“We didn’t have the easiest childhood, so when you’re in a situation like that, you turn to faith to have something to believe in,” says Elliot. “Our mother considered herself an atheist, but we would have to go out on certain full moons to gather energy and even go outside when certain comets fly by.”
This powerful energy shines brightly, literally, through the shining eyes of each model. Using a manual photographic technique inspired by Cuban artist Belki Ayón, Elliot and Erick shot multiple images and layered them to create deep contrasts in lighting.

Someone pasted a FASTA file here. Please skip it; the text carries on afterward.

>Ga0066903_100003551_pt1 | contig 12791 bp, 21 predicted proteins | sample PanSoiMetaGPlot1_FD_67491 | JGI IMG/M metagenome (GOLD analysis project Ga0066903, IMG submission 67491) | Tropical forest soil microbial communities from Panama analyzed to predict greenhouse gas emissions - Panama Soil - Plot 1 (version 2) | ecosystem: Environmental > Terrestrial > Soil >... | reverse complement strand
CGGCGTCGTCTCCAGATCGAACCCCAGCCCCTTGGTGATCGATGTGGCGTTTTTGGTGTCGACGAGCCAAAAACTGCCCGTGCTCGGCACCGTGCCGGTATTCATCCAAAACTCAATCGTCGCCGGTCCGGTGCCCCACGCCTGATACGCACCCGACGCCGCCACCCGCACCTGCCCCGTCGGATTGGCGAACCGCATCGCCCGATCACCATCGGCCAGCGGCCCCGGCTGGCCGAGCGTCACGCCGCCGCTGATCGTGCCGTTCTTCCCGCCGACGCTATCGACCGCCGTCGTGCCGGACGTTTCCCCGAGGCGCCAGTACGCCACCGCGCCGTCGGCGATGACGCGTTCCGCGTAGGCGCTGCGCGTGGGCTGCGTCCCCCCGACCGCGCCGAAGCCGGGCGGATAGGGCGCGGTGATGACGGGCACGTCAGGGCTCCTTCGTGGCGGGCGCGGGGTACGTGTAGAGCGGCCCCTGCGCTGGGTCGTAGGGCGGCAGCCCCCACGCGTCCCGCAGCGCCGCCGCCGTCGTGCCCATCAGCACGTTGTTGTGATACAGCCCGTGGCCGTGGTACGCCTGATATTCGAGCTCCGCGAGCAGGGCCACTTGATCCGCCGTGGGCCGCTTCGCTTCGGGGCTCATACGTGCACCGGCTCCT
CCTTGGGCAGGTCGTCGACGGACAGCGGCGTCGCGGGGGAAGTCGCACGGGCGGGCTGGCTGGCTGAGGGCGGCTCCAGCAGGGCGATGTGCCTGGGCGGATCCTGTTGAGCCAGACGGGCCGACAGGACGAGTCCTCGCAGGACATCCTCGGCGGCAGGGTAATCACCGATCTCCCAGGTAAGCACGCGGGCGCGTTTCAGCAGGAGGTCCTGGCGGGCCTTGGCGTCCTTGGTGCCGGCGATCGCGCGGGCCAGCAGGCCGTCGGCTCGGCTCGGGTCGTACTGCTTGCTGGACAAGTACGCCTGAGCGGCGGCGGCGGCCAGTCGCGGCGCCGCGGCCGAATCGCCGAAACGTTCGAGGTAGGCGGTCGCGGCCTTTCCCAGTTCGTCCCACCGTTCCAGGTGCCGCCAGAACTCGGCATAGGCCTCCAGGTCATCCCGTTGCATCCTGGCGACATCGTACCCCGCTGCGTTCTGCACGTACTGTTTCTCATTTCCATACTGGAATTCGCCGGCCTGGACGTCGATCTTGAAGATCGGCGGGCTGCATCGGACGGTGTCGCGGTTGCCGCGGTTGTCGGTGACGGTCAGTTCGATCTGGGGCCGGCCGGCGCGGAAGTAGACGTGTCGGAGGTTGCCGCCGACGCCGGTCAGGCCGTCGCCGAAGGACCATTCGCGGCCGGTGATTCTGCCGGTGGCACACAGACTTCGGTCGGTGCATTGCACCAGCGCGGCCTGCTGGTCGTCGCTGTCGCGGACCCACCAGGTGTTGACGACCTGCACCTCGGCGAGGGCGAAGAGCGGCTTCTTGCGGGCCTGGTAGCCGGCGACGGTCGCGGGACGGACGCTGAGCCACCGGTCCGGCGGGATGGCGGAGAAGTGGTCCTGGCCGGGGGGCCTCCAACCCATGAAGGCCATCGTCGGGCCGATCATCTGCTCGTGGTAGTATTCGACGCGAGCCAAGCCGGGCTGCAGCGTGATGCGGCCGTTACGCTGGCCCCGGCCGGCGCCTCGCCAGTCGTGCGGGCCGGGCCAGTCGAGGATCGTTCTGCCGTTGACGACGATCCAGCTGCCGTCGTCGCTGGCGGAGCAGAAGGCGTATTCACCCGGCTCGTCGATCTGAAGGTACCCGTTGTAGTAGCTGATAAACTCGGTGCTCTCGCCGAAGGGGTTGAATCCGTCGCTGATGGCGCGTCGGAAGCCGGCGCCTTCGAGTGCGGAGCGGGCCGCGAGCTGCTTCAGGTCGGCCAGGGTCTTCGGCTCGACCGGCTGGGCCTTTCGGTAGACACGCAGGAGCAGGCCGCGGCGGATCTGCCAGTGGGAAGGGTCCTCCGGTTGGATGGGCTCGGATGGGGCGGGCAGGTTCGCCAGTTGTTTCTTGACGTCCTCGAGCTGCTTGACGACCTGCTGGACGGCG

One of the 14 pieces of the exhibition, entitled Twin (meaning “divine twins” in Yoruba), embrace this technique as the brothers wear matching bold black bodysuits with dainty white collar guards. This gender-ambiguous attire highlights a spectrum of energies and strengths unique to Lucumí saints throughout the show.
“Stories and practices will vary depending on the person who practices it,” says Erick. “So the techniques and emotion that have gone into this is our visual interpretation of the religion, but of course we invite everyone to come and understand it in their own way and maybe even want to learn more.”
“Between two worlds.” On display through Thursday, June 30 at Spinello Projects, 2930 NW Seventh Ave., Miami; spinelloprojects.com. Admission is free.